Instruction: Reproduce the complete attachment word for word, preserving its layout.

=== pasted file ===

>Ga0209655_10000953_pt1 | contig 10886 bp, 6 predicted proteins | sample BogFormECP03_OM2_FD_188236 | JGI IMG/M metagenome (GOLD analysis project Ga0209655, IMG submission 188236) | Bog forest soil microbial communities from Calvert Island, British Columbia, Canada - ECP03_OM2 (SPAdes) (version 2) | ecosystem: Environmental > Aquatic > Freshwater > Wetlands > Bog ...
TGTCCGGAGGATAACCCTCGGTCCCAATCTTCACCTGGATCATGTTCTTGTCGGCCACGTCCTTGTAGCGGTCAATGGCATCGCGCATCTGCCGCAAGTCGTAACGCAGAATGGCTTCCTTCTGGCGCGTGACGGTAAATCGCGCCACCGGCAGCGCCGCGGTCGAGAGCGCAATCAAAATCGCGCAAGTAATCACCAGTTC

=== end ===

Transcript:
>Ga0209655_10000953_pt1 | contig 10886 bp, 6 predicted proteins | sample BogFormECP03_OM2_FD_188236 | JGI IMG/M metagenome (GOLD analysis project Ga0209655, IMG submission 188236) | Bog forest soil microbial communities from Calvert Island, British Columbia, Canada - ECP03_OM2 (SPAdes) (version 2) | ecosystem: Environmental > Aquatic > Freshwater > Wetlands > Bog ...
TGTCCGGAGGATAACCCTCGGTCCCAATCTTCACCTGGATCATGTTCTTGTCGGCCACGTCCTTGTAGCGGTCAATGGCATCGCGCATCTGCCGCAAGTCGTAACGCAGAATGGCTTCCTTCTGGCGCGTGACGGTAAATCGCGCCACCGGCAGCGCCGCGGTCGAGAGCGCAATCAAAATCGCGCAAGTAATCACCAGTTC